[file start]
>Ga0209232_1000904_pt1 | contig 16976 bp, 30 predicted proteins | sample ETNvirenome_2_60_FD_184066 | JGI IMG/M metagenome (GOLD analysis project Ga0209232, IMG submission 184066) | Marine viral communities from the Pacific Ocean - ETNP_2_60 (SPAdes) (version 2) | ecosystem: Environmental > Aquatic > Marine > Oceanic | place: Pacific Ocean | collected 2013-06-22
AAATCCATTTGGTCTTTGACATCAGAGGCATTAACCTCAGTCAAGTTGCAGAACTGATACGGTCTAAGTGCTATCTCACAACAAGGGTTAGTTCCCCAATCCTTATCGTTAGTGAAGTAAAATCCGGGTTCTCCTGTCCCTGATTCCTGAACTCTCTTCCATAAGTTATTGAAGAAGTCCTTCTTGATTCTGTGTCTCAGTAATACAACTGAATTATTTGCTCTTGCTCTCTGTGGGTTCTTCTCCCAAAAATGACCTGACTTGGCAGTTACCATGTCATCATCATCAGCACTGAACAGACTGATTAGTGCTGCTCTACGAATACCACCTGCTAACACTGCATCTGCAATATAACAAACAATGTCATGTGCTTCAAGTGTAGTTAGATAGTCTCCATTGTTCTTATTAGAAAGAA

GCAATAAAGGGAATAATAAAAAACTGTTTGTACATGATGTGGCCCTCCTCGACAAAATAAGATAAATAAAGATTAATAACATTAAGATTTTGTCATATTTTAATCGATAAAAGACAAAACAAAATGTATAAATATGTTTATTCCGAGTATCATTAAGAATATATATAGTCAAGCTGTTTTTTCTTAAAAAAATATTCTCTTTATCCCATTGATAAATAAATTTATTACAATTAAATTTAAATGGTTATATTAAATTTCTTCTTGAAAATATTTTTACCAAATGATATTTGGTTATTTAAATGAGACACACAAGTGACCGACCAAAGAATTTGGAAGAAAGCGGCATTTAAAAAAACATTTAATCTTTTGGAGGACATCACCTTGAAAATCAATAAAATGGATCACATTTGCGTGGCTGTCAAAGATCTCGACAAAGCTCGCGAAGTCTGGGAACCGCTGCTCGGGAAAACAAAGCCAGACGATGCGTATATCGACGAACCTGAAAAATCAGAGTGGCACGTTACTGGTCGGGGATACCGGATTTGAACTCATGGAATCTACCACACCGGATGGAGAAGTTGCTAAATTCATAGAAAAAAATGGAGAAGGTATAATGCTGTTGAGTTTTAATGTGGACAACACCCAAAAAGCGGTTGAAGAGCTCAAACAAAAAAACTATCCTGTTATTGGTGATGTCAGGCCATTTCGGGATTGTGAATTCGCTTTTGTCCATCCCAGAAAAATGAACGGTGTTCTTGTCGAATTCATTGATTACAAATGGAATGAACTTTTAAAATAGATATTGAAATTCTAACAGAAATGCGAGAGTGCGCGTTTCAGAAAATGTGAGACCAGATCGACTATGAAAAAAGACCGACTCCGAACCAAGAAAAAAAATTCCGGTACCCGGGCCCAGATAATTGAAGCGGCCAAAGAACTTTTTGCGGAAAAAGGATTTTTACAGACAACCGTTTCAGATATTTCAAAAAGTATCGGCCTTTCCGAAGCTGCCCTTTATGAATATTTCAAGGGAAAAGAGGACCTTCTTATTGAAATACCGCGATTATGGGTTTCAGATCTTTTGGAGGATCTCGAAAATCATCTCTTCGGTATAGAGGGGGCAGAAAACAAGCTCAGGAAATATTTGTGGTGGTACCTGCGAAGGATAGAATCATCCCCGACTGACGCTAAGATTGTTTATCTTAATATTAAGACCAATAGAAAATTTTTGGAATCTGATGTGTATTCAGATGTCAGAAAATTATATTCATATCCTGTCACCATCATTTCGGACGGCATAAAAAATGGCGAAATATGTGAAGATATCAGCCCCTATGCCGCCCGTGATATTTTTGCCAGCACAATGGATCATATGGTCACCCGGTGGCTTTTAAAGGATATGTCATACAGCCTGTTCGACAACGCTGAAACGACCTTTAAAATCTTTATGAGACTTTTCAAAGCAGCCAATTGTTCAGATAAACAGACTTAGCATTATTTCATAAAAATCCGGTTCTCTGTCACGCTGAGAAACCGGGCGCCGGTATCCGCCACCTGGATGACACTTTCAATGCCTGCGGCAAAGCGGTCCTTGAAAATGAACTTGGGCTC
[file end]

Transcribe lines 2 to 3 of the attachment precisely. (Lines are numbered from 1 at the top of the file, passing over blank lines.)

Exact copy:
AAATCCATTTGGTCTTTGACATCAGAGGCATTAACCTCAGTCAAGTTGCAGAACTGATACGGTCTAAGTGCTATCTCACAACAAGGGTTAGTTCCCCAATCCTTATCGTTAGTGAAGTAAAATCCGGGTTCTCCTGTCCCTGATTCCTGAACTCTCTTCCATAAGTTATTGAAGAAGTCCTTCTTGATTCTGTGTCTCAGTAATACAACTGAATTATTTGCTCTTGCTCTCTGTGGGTTCTTCTCCCAAAAATGACCTGACTTGGCAGTTACCATGTCATCATCATCAGCACTGAACAGACTGATTAGTGCTGCTCTACGAATACCACCTGCTAACACTGCATCTGCAATATAACAAACAATGTCATGTGCTTCAAGTGTAGTTAGATAGTCTCCATTGTTCTTATTAGAAAGAA

GCAATAAAGGGAATAATAAAAAACTGTTTGTACATGATGTGGCCCTCCTCGACAAAATAAGATAAATAAAGATTAATAACATTAAGATTTTGTCATATTTTAATCGATAAAAGACAAAACAAAATGTATAAATATGTTTATTCCGAGTATCATTAAGAATATATATAGTCAAGCTGTTTTTTCTTAAAAAAATATTCTCTTTATCCCATTGATAAATAAATTTATTACAATTAAATTTAAATGGTTATATTAAATTTCTTCTTGAAAATATTTTTACCAAATGATATTTGGTTATTTAAATGAGACACACAAGTGACCGACCAAAGAATTTGGAAGAAAGCGGCATTTAAAAAAACATTTAATCTTTTGGAGGACATCACCTTGAAAATCAATAAAATGGATCACATTTGCGTGGCTGTCAAAGATCTCGACAAAGCTCGCGAAGTCTGGGAACCGCTGCTCGGGAAAACAAAGCCAGACGATGCGTATATCGACGAACCTGAAAAATCAGAGTGGCACGTTACTGGTCGGGGATACCGGATTTGAACTCATGGAATCTACCACACCGGATGGAGAAGTTGCTAAATTCATAGAAAAAAATGGAGAAGGTATAATGCTGTTGAGTTTTAATGTGGACAACACCCAAAAAGCGGTTGAAGAGCTCAAACAAAAAAACTATCCTGTTATTGGTGATGTCAGGCCATTTCGGGATTGTGAATTCGCTTTTGTCCATCCCAGAAAAATGAACGGTGTTCTTGTCGAATTCATTGATTACAAATGGAATGAACTTTTAAAATAGATATTGAAATTCTAACAGAAATGCGAGAGTGCGCGTTTCAGAAAATGTGAGACCAGATCGACTATGAAAAAAGACCGACTCCGAACCAAGAAAAAAAATTCCGGTACCCGGGCCCAGATAATTGAAGCGGCCAAAGAACTTTTTGCGGAAAAAGGATTTTTACAGACAACCGTTTCAGATATTTCAAAAAGTATCGGCCTTTCCGAAGCTGCCCTTTATGAATATTTCAAGGGAAAAGAGGACCTTCTTATTGAAATACCGCGATTATGGGTTTCAGATCTTTTGGAGGATCTCGAAAATCATCTCTTCGGTATAGAGGGGGCAGAAAACAAGCTCAGGAAATATTTGTGGTGGTACCTGCGAAGGATAGAATCATCCCCGACTGACGCTAAGATTGTTTATCTTAATATTAAGACCAATAGAAAATTTTTGGAATCTGATGTGTATTCAGATGTCAGAAAATTATATTCATATCCTGTCACCATCATTTCGGACGGCATAAAAAATGGCGAAATATGTGAAGATATCAGCCCCTATGCCGCCCGTGATATTTTTGCCAGCACAATGGATCATATGGTCACCCGGTGGCTTTTAAAGGATATGTCATACAGCCTGTTCGACAACGCTGAAACGACCTTTAAAATCTTTATGAGACTTTTCAAAGCAGCCAATTGTTCAGATAAACAGACTTAGCATTATTTCATAAAAATCCGGTTCTCTGTCACGCTGAGAAACCGGGCGCCGGTATCCGCCACCTGGATGACACTTTCAATGCCTGCGGCAAAGCGGTCCTTGAAAATGAACTTGGGCTC